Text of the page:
October 4, 2012
Vols get back to grass-roots ground game
It was lost among an fourth-quarter interception, a fumble and the glowing jubilation over the fact that a college football team played a full 60 minutes of football.
But for a stretch early in the fourth quarter, the game for the Vol offense was simple. There was no out-scheming by formation, no tricking, no chunking the ball downfield to make a play.
It was instead old-school or as Missouri's Sheldon Richardson likes to call it, old-man football. In the case of longtime Vol fans, it was Tennessee football. The way it's supposed to be.
It was six between-the-tackle run plays on six consecutive snaps. It was physical, hard-nosed and it was productive to the tune of 35 yards capped off by a 9-yard Rajion Neal touchdown. In other words it was a moment. A key moment for an offense ridiculed, criticized and lambasted for being soft, untalented at tailback and weak in the trenches.
"It felt good I can say that," offensive line coach Sam Pittman said. "When he went 9 on the power play and didn't get touched that felt good. It's satisfying that we were able to do that. We had minus-20 yards the last two years against those guys so it felt good. But again, we have a lot of work to do. The great thing that you are seeing over the year is that we have gotten better from when the season started to this point. If we can continue to do that then we will have a pretty good line before the season is over."
The criticism over the last year has had plenty of merit. In two SEC games, the Vols have now rushed for 280 yards. That's 310 more yards than a year ago in the first two conference games that both produced negative-yardage days. It took the Vols seven SEC games a year ago to amass more than 280 yards on the ground.
"I didn't know how much we were beat up last year. I didn't realize that (at first). But you could feel it as you got to know them better," Pittman said. "You have to have something good happen to you before you can start to feel the other way. I didn't realize how bad it was. Now, I think we are starting to feel like we can go compete against a lot of people."
To put in prospective how good the Vols have been running the ball, they have 52 yards less than than the defense has given up. And that includes five touchdown runs of 50 yards or more by the Vols opponents.
Head coach Derek Dooley has been extremely protective of his offensive line this season. Asking they be judged on their production this year only and not on the "sins or mistakes" of the past.
But some questions beckon: How does an offensive line who couldn't move anyone a year ago in accumulating just 1,081 yards on the ground put up 887 yards in five games this season? Led by a tailback who's fourth in the SEC in rushing? Who wasn't good enough to play running back a year ago so he was moved to receiver?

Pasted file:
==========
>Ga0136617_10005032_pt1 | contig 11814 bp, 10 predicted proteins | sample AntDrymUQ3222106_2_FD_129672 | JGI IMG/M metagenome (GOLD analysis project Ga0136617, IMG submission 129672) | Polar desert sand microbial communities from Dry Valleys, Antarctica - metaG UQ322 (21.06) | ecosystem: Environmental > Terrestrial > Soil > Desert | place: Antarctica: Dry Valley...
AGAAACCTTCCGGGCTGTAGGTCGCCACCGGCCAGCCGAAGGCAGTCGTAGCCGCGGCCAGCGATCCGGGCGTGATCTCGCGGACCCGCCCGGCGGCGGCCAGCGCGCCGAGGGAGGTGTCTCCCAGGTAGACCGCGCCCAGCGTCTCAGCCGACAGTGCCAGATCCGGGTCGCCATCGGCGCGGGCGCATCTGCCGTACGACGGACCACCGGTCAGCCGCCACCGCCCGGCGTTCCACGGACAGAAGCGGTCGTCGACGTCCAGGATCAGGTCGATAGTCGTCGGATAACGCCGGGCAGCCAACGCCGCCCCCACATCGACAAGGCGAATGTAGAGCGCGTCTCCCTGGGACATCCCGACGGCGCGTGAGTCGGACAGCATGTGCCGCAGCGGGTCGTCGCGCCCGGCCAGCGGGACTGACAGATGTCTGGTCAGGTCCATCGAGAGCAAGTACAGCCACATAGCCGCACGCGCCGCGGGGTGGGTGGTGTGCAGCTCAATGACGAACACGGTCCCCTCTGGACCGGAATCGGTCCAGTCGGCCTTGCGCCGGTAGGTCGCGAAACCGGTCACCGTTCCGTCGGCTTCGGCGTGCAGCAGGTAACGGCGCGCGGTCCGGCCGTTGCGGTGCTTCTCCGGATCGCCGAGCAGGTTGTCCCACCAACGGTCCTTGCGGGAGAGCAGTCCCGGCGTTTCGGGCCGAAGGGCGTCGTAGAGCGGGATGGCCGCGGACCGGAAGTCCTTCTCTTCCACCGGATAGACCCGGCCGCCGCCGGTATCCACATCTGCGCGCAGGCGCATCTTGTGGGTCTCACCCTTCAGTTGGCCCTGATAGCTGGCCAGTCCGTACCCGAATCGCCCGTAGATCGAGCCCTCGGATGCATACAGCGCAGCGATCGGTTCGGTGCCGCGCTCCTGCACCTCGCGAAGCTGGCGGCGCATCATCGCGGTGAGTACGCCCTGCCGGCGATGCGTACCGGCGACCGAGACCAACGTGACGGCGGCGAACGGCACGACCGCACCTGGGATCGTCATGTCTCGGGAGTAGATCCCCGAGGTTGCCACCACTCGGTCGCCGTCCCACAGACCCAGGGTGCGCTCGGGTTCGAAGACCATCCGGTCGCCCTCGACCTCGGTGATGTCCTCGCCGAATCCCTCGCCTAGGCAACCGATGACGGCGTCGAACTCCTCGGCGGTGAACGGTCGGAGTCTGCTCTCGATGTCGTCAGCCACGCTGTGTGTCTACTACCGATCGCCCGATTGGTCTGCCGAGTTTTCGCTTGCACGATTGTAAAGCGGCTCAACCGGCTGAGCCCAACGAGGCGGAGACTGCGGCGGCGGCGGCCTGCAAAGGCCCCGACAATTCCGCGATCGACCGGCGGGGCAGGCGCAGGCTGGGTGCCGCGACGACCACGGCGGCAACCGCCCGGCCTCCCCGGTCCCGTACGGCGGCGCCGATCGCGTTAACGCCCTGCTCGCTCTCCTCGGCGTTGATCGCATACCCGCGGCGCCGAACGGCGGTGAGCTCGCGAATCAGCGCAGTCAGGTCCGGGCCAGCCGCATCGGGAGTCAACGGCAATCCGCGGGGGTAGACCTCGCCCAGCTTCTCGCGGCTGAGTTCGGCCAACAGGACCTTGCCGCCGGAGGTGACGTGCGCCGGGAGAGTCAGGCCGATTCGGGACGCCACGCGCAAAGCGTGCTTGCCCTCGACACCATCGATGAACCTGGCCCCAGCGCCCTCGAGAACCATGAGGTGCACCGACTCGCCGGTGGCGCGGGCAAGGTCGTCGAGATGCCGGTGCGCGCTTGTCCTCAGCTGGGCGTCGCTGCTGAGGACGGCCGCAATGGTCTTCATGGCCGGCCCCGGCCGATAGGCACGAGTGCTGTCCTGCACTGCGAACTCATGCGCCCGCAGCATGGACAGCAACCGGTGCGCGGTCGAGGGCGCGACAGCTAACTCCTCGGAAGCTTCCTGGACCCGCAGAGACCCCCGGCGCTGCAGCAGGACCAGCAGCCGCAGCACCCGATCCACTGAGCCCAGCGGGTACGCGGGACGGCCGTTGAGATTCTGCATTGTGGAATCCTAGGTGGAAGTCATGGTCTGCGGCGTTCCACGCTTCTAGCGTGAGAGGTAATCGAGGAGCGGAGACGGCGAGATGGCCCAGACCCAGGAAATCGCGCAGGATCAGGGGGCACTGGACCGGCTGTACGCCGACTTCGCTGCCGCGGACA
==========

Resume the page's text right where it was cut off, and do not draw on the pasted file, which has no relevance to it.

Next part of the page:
Offensive coordinator Jim Chaney said it's all about being older.
"Growth and development, physical, mental, emotional," Chaney said. "Every type of growth is key to development. They are juniors. Look around at all the great rushing teams. How many freshman and sophomores are in their offensive line. That would be interesting. I would surmise not a lot. I think you run the ball when you have grown men playing on the line with a little more maturity about them. Our kids are demonstrating that week end and weak out. They are juniors. They have been around for 3 years now."
The other difference is commitment. Not just to calling runs. But a commitment daily to making the ground game better. The head coach hired a running backs coach in Jay Graham. Fair or not, that move alone showed a commitment to be a better running team. Every back, particularly Neal, has praised Graham's ability to teach him the little things.
Then in perhaps the quickest hire in school history, Dooley chose Pittman to be his offensive line coach. Pittman's simple schemes and daily commitment to being physical on the practice field has paid dividends.
"I think we are playing faster," Pittman said. "When I came in we tried to turn them loose and let them go. We gave them some fits where we wanted them and then told them to go play fast. That takes a little bit of pressure off of you. It showed that it worked. Then I think the experience is a factor. I think they are playing better just because they have seen more game time and the other reason is that I think now they have confidence. You can't play the game if you don't have confidence. You just can't do it. Whether they can or whether they can't, they believe they can and that's a big, big part of it. (Getting confidence) That was the hard thing to get done."
And Saturday night it made six-straight runs to the end zone easy.
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